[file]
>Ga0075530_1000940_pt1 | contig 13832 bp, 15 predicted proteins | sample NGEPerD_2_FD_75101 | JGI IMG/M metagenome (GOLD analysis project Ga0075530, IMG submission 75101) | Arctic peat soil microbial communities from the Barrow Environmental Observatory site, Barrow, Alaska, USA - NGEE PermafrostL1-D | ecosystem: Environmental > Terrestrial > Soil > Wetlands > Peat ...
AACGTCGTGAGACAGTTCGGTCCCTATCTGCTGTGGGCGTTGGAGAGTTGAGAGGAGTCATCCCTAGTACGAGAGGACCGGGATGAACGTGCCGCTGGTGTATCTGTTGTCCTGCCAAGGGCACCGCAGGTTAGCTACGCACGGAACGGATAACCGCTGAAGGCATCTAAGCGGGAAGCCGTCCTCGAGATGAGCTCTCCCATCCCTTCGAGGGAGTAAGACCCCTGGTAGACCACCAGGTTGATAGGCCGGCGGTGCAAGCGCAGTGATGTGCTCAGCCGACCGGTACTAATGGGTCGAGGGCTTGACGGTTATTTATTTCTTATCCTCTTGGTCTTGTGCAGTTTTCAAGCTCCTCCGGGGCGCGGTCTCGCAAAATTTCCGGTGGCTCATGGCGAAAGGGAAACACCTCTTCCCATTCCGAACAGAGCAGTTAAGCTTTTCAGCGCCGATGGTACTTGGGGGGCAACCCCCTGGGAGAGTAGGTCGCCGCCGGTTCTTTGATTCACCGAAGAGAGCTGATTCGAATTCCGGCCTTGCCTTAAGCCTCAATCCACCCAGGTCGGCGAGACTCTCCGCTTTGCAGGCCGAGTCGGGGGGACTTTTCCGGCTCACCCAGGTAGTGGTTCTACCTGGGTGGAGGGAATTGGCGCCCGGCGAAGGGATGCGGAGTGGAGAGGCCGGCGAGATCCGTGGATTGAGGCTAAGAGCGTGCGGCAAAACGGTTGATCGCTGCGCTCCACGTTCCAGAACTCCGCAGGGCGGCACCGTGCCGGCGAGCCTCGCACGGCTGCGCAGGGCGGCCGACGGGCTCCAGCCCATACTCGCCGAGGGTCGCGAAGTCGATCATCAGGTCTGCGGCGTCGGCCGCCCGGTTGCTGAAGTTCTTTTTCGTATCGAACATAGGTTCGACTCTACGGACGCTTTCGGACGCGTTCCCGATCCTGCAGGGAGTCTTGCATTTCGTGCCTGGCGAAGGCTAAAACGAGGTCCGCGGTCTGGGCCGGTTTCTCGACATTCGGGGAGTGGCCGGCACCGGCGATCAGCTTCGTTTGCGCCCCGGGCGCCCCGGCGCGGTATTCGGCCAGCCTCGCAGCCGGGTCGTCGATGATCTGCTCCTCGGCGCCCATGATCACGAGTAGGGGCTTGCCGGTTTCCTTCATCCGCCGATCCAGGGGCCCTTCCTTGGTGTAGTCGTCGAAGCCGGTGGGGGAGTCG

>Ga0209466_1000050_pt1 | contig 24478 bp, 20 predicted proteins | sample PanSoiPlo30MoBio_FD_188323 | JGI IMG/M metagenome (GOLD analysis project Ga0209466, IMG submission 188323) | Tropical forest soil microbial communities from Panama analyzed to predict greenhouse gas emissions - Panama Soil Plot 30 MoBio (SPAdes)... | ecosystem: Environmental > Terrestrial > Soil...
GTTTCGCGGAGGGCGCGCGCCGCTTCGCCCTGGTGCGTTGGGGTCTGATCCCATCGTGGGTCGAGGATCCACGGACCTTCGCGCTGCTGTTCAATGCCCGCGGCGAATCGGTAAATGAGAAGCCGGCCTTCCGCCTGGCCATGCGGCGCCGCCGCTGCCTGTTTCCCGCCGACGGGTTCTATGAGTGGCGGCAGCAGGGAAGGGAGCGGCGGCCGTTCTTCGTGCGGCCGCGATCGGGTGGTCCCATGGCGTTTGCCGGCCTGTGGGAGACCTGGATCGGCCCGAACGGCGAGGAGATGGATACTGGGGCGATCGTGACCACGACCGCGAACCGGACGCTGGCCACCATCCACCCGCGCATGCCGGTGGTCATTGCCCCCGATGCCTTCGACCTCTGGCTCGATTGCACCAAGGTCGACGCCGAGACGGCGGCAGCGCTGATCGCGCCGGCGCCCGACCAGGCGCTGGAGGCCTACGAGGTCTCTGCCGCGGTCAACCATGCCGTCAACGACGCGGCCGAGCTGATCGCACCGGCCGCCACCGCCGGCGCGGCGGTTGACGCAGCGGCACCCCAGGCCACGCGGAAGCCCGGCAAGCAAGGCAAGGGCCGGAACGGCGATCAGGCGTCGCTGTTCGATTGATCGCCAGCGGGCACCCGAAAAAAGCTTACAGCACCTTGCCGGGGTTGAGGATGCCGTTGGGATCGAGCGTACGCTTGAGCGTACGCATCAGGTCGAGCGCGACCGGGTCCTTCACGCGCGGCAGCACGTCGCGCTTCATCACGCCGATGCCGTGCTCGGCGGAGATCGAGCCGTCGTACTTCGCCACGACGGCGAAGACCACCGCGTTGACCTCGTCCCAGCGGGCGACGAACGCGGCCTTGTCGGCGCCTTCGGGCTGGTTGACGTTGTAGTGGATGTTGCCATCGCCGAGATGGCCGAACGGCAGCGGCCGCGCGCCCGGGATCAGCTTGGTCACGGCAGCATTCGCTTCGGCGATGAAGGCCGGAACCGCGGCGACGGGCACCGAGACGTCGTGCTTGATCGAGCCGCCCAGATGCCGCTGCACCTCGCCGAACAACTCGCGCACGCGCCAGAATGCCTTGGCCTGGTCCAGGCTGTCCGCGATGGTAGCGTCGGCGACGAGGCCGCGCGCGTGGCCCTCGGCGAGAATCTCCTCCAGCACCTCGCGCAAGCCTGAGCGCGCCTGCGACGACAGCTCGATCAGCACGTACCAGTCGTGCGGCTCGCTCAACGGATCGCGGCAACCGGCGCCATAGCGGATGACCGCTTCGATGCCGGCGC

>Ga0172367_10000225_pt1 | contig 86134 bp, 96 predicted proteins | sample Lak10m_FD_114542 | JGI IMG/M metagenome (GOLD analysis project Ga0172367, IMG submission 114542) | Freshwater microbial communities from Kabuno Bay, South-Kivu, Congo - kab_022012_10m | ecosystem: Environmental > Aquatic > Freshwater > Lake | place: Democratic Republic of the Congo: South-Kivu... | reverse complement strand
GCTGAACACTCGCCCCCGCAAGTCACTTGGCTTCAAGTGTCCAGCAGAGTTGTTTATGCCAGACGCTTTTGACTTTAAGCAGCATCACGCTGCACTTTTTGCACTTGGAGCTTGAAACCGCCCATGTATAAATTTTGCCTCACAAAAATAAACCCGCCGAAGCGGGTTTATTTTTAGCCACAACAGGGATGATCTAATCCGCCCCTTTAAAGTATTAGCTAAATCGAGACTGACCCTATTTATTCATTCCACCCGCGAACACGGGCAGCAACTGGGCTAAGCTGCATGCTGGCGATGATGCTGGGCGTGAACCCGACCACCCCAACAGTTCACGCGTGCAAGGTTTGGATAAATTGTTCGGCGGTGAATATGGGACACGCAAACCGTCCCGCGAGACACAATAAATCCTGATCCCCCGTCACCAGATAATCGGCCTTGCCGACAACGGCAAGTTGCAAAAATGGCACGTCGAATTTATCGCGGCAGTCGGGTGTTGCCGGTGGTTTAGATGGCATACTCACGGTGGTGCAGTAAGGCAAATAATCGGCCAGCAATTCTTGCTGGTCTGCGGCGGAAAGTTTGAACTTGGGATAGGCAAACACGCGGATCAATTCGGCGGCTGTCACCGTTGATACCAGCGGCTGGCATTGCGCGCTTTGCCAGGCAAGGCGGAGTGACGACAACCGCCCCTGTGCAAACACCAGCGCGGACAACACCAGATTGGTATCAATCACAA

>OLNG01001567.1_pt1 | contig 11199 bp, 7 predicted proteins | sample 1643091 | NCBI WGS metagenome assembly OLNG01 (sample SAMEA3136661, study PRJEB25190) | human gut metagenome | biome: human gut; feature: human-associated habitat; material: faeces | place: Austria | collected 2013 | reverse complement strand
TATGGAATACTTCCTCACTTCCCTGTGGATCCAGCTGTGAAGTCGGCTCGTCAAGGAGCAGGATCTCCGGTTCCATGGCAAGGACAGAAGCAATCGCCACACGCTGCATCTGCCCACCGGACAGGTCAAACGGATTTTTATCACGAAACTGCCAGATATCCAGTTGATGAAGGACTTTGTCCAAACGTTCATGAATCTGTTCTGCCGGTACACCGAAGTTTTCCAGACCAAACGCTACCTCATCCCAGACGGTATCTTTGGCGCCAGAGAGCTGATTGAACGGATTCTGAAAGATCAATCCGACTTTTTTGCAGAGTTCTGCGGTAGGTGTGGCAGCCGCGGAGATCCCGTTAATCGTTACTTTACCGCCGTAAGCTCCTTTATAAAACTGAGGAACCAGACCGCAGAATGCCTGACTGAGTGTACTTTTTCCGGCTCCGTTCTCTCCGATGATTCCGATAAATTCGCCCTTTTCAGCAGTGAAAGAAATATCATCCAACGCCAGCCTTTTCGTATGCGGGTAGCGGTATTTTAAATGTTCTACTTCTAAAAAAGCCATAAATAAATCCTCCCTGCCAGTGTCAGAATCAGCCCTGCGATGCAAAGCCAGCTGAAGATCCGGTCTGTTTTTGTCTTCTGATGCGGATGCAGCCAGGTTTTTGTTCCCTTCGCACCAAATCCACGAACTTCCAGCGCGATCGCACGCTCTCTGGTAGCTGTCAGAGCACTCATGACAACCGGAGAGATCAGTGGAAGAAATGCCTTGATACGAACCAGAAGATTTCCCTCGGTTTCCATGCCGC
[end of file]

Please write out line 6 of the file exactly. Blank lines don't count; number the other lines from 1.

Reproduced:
GCTGAACACTCGCCCCCGCAAGTCACTTGGCTTCAAGTGTCCAGCAGAGTTGTTTATGCCAGACGCTTTTGACTTTAAGCAGCATCACGCTGCACTTTTTGCACTTGGAGCTTGAAACCGCCCATGTATAAATTTTGCCTCACAAAAATAAACCCGCCGAAGCGGGTTTATTTTTAGCCACAACAGGGATGATCTAATCCGCCCCTTTAAAGTATTAGCTAAATCGAGACTGACCCTATTTATTCATTCCACCCGCGAACACGGGCAGCAACTGGGCTAAGCTGCATGCTGGCGATGATGCTGGGCGTGAACCCGACCACCCCAACAGTTCACGCGTGCAAGGTTTGGATAAATTGTTCGGCGGTGAATATGGGACACGCAAACCGTCCCGCGAGACACAATAAATCCTGATCCCCCGTCACCAGATAATCGGCCTTGCCGACAACGGCAAGTTGCAAAAATGGCACGTCGAATTTATCGCGGCAGTCGGGTGTTGCCGGTGGTTTAGATGGCATACTCACGGTGGTGCAGTAAGGCAAATAATCGGCCAGCAATTCTTGCTGGTCTGCGGCGGAAAGTTTGAACTTGGGATAGGCAAACACGCGGATCAATTCGGCGGCTGTCACCGTTGATACCAGCGGCTGGCATTGCGCGCTTTGCCAGGCAAGGCGGAGTGACGACAACCGCCCCTGTGCAAACACCAGCGCGGACAACACCAGATTGGTATCAATCACAA